Plans to turn London into a national park get a boost from the London Assembly

 
Ashley Kirk
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Members of the public enjoy the afternoon sunshine in London's Green Park (Source: Getty)

Turning the UK's capital city into a national park may sound far-fetched, but a campaign to do just that has been given a boost.

The plan was officially proposed on Wednesday at the London Assembly, where a motion was passed supporting in principle the creation of a Greater London National Park.

The formation of a national park, campaigners claim, could benefit businesses and the city’s growing population.

The idea was proposed by geographer and explorer Dan Raven-Ellison, to protect and celebrate London's biodiversity. His research suggests that London loses £26m a year due to mental health conditions, and a further £600m due to obesity - issues which national park status would aim to tackle by protecting the city's green spaces.


(Source: Greaterlondonnationalpark.org.uk)

Raven-Ellison thinks that national park status could transform business sectors in the capital, with economic growth spread to the outer boroughs of the city and a boom in eco-businesses. He told the Guardian:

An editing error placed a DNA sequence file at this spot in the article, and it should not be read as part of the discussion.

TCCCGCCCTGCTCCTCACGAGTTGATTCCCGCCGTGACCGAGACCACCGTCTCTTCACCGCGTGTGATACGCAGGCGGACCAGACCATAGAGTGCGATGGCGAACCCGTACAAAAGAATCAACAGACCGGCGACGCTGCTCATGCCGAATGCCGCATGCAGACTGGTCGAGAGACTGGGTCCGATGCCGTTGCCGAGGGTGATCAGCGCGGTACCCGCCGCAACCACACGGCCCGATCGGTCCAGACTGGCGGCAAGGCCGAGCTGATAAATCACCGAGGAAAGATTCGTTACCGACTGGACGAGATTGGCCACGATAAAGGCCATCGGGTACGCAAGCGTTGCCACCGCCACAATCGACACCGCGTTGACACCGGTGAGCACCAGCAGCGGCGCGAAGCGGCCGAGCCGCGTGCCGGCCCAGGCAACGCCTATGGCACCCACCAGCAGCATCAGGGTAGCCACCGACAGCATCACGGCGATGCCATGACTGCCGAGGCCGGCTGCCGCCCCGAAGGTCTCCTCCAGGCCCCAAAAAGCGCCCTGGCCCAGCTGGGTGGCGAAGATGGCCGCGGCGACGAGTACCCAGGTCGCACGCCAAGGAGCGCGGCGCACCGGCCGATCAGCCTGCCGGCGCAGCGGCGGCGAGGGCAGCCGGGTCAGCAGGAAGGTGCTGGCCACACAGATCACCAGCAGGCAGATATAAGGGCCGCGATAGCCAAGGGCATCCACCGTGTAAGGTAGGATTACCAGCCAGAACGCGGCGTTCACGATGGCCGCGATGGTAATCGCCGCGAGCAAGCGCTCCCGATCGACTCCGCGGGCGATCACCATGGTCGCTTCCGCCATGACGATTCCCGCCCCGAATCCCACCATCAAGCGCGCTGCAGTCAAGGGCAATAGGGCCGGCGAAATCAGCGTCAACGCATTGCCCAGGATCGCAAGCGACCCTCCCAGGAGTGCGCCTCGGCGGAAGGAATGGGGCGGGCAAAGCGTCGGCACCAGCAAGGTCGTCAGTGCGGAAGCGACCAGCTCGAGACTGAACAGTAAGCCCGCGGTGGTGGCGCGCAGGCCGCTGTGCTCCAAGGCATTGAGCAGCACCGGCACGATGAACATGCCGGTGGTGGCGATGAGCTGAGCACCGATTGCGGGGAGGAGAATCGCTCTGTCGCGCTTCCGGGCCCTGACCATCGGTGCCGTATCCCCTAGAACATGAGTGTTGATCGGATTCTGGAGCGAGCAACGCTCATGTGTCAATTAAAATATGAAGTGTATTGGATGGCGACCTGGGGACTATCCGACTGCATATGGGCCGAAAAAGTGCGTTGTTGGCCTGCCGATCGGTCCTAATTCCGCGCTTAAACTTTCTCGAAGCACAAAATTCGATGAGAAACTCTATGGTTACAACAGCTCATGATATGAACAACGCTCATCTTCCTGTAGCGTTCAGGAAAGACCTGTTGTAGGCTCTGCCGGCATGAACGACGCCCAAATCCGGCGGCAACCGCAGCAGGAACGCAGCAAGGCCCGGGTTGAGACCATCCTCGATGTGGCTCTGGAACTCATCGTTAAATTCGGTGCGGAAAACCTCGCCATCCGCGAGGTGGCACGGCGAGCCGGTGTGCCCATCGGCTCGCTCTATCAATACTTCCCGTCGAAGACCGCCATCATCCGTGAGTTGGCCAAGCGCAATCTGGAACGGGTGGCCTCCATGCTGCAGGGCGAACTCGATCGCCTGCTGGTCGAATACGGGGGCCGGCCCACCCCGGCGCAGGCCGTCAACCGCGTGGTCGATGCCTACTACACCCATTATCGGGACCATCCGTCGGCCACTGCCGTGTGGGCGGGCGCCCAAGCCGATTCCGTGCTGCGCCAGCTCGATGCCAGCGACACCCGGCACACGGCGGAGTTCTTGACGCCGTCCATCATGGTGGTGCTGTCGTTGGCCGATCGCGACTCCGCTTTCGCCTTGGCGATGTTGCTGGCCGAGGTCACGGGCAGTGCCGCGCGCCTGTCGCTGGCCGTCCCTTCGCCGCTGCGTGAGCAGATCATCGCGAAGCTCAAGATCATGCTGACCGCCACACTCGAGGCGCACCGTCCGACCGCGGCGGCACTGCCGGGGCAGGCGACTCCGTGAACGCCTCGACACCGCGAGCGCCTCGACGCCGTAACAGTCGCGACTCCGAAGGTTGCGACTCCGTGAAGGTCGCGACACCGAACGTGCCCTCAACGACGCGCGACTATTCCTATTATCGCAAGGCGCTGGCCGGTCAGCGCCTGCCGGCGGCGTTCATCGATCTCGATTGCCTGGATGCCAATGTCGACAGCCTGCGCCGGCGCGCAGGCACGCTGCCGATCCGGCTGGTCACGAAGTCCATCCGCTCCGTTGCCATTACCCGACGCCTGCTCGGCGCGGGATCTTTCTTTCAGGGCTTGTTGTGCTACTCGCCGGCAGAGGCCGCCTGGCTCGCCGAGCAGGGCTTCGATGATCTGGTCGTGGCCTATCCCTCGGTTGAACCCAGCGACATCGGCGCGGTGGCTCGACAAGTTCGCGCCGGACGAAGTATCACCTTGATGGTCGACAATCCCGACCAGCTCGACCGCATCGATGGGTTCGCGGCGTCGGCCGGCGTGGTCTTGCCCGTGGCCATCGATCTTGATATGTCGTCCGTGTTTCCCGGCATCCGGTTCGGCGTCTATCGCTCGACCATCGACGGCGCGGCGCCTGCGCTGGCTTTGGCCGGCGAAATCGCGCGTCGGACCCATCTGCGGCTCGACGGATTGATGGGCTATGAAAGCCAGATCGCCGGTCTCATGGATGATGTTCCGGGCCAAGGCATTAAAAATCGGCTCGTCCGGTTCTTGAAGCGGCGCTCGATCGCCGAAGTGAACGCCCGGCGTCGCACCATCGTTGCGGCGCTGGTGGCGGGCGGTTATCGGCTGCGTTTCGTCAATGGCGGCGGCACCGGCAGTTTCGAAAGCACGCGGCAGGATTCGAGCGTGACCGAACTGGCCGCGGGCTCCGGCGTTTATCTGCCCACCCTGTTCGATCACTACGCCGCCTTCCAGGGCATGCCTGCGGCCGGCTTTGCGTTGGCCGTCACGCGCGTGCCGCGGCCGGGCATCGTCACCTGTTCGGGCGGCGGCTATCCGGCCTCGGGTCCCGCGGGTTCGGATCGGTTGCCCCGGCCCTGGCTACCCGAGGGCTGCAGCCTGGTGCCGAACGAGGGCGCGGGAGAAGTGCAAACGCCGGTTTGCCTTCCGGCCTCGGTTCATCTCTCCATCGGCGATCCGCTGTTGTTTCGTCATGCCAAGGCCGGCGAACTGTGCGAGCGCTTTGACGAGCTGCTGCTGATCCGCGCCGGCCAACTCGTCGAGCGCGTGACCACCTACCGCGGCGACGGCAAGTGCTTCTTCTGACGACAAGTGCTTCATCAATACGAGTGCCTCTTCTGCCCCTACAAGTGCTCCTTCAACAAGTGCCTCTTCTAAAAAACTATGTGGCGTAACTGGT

There are so many business opportunities that can be inspired by this idea. That’s one of the really exciting things about it. There are all kinds of ways it can be spun out.

The park would cover 1,500 square kilometres, and be home to more than eight million people. Organisers say that the formation of a national park is needed to protect the city - with over 60 per cent of London consisting of green, blue or open spaces.

According to the website for the campaign, the city has over 1,300 sites of importance for nature conservation - with over 1,500 species of flowering plants and 300 species of bird. It says:

The Greater London National Park is the world’s first urban national park that encompasses an entire city. The park is unique in recognising the value of its urban habitat, celebrating its beauty, wildlife, built environment and cultural heritage.

The land upon which London is built today has felt the footsteps of our ancestors since prehistoric times. Palaeolithic flint hand axes that could be 100,000 years old have been found in the heart of London.

The city itself is nearly 2,000 years old having been founded by the Romans in c. AD 50 as Londinium. Today, London is one of the world’s most famous cities and home to four Unesco World Heritage Sites – one of the highest densities in the world.

The campaign has so far raised £18,700 from 149 backers. It has another 10 days to reach its £30,000 target.


(Source: Greaterlondonnationalpark.org.uk)

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